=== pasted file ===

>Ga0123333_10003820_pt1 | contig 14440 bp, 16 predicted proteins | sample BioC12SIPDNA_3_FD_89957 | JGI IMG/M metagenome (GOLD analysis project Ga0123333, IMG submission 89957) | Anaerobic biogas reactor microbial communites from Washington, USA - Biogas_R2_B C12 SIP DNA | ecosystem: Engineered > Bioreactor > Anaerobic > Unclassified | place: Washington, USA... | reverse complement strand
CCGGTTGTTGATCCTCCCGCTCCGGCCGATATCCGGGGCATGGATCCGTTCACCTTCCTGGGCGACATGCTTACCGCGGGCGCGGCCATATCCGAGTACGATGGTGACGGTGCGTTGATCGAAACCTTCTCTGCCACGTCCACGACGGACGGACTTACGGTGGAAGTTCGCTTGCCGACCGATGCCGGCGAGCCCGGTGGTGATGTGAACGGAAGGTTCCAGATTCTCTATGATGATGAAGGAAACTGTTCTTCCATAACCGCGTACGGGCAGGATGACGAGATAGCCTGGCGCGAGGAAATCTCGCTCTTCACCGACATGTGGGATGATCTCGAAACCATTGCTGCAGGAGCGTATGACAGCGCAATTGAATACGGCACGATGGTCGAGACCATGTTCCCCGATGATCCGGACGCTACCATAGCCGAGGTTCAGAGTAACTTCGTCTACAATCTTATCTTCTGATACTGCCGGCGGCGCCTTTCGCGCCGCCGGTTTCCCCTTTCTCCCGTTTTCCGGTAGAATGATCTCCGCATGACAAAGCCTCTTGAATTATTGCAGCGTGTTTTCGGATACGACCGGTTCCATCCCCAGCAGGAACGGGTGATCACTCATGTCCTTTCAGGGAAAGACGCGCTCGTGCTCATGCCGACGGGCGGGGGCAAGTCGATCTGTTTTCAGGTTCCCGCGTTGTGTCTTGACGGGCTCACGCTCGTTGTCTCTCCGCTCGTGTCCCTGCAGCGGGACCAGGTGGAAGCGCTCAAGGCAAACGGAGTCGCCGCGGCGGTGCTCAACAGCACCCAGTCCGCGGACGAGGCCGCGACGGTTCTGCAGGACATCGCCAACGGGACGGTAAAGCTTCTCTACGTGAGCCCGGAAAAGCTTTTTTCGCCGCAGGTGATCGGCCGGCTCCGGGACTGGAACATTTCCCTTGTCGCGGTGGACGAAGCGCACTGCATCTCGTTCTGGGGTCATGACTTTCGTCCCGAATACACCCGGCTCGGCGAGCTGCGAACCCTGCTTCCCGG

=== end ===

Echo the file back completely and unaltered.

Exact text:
>Ga0123333_10003820_pt1 | contig 14440 bp, 16 predicted proteins | sample BioC12SIPDNA_3_FD_89957 | JGI IMG/M metagenome (GOLD analysis project Ga0123333, IMG submission 89957) | Anaerobic biogas reactor microbial communites from Washington, USA - Biogas_R2_B C12 SIP DNA | ecosystem: Engineered > Bioreactor > Anaerobic > Unclassified | place: Washington, USA... | reverse complement strand
CCGGTTGTTGATCCTCCCGCTCCGGCCGATATCCGGGGCATGGATCCGTTCACCTTCCTGGGCGACATGCTTACCGCGGGCGCGGCCATATCCGAGTACGATGGTGACGGTGCGTTGATCGAAACCTTCTCTGCCACGTCCACGACGGACGGACTTACGGTGGAAGTTCGCTTGCCGACCGATGCCGGCGAGCCCGGTGGTGATGTGAACGGAAGGTTCCAGATTCTCTATGATGATGAAGGAAACTGTTCTTCCATAACCGCGTACGGGCAGGATGACGAGATAGCCTGGCGCGAGGAAATCTCGCTCTTCACCGACATGTGGGATGATCTCGAAACCATTGCTGCAGGAGCGTATGACAGCGCAATTGAATACGGCACGATGGTCGAGACCATGTTCCCCGATGATCCGGACGCTACCATAGCCGAGGTTCAGAGTAACTTCGTCTACAATCTTATCTTCTGATACTGCCGGCGGCGCCTTTCGCGCCGCCGGTTTCCCCTTTCTCCCGTTTTCCGGTAGAATGATCTCCGCATGACAAAGCCTCTTGAATTATTGCAGCGTGTTTTCGGATACGACCGGTTCCATCCCCAGCAGGAACGGGTGATCACTCATGTCCTTTCAGGGAAAGACGCGCTCGTGCTCATGCCGACGGGCGGGGGCAAGTCGATCTGTTTTCAGGTTCCCGCGTTGTGTCTTGACGGGCTCACGCTCGTTGTCTCTCCGCTCGTGTCCCTGCAGCGGGACCAGGTGGAAGCGCTCAAGGCAAACGGAGTCGCCGCGGCGGTGCTCAACAGCACCCAGTCCGCGGACGAGGCCGCGACGGTTCTGCAGGACATCGCCAACGGGACGGTAAAGCTTCTCTACGTGAGCCCGGAAAAGCTTTTTTCGCCGCAGGTGATCGGCCGGCTCCGGGACTGGAACATTTCCCTTGTCGCGGTGGACGAAGCGCACTGCATCTCGTTCTGGGGTCATGACTTTCGTCCCGAATACACCCGGCTCGGCGAGCTGCGAACCCTGCTTCCCGG